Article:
As I look back on the '60s, the thing I remember most is the idealism. We were a generation that had been raised by our Harvard-educated, Norman Mailer-reading parents to believe that war was evil and conventional society evil-er still. We had been brought up on all the platitudes and forced to listen to scraggly-haired fake folk singers. Yet we dared to question the authority of Walter Cronkite. We dared to protest in favor of the Vietnam War.
Ours was a generation with a mission. It was a mission to save the world from everything. We saw what a mess our parents' generation had made of the world, and we thought: we could do better. We could kill some of the people who were messing the world up overseas. Our parents would tell us over and over again that America should get over its inordinate fear of Communism and that if we didn't agree we should pack up and move to Franco's Spain. But then we would read the New York Times editorials with a flashlight and smuggle Kingsley Amis articles in from England, and we would be strengthened in our resolve. This resolve allowed us to keep our mission intact even after the New York Times editorialists chickened out and caved into pressure from the big corporate interests of the time. Corporations, as you know, all wanted to end the Cold War so they could trade with the Russians and Chinese. They tried to stop the war because they put profits before people, and we wouldn't stand for it.
I remember the spirit that burned within us, as bright as the figures we burned in effigy. I remember going down to the White House to demonstrate in favor of the war, only to be hit on the head with clubs by the police. We discovered that they were acting on direct orders from President Johnson, who thought our support was giving him a bad image. So we came back the very next day and screamed: "Hey, hey, LBJ, how many Communists did you kill today? NOT ENOUGH!"
I remember the songs we wrote and sang outside any building that wasn't sound-proofed. The songs were raw statements of teenage rebellion, but with perfect rhymes and scansion. I still have my own contribution to the all-night sing-in outside Jason Epstein's summer cottage. It went:
Just shut your mouth
And sally forth,
'Cause if we fail
To stop those commies,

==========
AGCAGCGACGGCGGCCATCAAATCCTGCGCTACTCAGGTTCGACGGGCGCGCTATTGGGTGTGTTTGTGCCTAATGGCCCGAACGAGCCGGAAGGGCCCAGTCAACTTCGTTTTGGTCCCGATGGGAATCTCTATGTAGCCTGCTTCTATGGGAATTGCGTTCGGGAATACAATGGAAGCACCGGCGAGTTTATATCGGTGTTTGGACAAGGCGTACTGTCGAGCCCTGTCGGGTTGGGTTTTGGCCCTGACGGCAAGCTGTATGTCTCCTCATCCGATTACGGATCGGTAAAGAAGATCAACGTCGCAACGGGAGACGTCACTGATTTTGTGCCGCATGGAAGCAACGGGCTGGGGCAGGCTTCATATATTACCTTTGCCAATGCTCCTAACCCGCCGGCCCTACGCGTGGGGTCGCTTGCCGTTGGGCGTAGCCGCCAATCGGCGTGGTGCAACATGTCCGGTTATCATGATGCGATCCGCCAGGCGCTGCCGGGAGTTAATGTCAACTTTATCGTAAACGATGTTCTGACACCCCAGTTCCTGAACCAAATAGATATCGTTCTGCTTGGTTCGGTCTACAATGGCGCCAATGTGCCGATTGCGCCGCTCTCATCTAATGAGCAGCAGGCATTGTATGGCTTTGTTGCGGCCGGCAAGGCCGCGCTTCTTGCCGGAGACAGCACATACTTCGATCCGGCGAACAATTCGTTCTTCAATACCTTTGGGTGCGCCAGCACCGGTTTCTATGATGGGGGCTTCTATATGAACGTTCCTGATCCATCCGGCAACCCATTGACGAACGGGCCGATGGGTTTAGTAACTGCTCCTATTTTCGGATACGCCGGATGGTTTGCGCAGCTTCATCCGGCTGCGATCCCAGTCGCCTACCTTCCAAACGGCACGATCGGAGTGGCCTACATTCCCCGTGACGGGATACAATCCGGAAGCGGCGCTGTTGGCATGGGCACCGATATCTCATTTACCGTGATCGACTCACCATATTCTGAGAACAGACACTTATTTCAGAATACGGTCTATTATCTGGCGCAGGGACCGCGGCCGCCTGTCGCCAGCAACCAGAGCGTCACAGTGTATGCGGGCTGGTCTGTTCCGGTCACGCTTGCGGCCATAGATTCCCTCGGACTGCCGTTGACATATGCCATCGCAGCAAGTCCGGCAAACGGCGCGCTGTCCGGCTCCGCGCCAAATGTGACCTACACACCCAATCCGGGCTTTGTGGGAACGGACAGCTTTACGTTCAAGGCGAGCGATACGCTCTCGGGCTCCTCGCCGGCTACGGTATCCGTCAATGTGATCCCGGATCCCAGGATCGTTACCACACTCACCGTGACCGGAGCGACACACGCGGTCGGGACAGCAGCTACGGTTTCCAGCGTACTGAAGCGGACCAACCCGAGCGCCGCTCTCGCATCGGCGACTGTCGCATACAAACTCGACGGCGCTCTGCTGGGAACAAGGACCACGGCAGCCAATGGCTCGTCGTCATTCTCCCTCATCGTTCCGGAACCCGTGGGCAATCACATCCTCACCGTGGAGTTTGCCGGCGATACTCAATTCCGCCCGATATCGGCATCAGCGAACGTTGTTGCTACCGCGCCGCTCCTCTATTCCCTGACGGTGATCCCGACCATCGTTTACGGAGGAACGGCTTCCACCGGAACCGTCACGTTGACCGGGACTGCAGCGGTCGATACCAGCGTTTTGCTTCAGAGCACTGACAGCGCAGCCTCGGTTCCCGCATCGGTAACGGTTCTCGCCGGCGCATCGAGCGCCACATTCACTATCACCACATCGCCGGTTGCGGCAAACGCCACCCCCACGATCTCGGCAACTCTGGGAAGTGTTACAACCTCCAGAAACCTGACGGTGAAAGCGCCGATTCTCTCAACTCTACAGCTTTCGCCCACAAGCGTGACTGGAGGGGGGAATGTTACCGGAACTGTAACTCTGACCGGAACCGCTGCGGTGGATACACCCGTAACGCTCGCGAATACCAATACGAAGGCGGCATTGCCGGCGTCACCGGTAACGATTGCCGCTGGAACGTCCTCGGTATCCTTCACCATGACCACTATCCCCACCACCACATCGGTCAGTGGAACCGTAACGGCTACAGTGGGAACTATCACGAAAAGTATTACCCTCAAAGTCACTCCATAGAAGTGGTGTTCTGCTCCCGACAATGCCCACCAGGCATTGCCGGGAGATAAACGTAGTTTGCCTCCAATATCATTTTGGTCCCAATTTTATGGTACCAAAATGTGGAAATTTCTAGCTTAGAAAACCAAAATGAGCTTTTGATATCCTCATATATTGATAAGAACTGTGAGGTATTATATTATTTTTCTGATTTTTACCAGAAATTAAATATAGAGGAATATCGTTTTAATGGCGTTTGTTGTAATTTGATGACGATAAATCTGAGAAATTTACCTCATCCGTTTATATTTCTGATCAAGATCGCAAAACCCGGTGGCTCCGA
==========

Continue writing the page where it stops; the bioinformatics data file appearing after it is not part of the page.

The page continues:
They'll kill or jail
Our dads and mommies.
I remember one night I lit up a bong and our group chairman, Dave, lit it up from the other end. And our group sub-chairman, Rolfe, looked at us both and said: "Gentlemen, if Ho Chi Minh had his way, all our pot would be going to the Russians' manufacturing of experimental hemp fabrics. Do we want this?" I replied "No!" Dave replied "Sinatra!" But he meant "no."
I don't see the same idealism animating today's pro-war protesters. Their support is halfhearted at best. They say they "support the troops." Our generation didn't support the troops. We didn't even like the troops. Their uniforms were idiotic and they listened to too many Pat Boone records. What we supported was the WAR. If there had been a way to have the war without troops, so much the better.
Young people often ask me "How can we recapture some of the ideals of the '60s?" I always tell them this: You just don't get it today. You think being pro-war means wearing an American flag hat or finding fault with the performances in Mystic River. For us, being pro-war was part of our attempt to smash the system. The establishment had been against us ever since Eisenhower dumped all over the military-industrial complex. But they couldn't stop us from making our voices heard and calling the public's attention to the plight of the disenfranchised weapons researchers.
If you want to understand the '60s pro-war generation, think of a time when, for the first and last time, young people didn't just accept everything linguistics professors told them. Think of a time when young people all over the country were challenging their parents and telling them that maybe duck-and-cover did work after all. And think of a time when, for the first time in American history, a generation came together to stop a war from ending.
But most of all, think of the music, a music of revolt against all the anti-war government propaganda coming out of the Republican Party (from 1964 to 1968) and the Democratic Party (from 1969 on). If you need to know what kept the '60s generation going, just listen to this song, written by Rolfe and his three girlfriends with harmonies by their guitar teacher Harlan:
Don't trust the businessmen
Who say war's too expensive;
Don't trust the congressmen
Who say the Tet's offensive;
The politicians lie to you,
The businessmen are lying too,
But you and me, we'll see it through,
Hooray for the Vietnam War!
Even Dave would have to agree.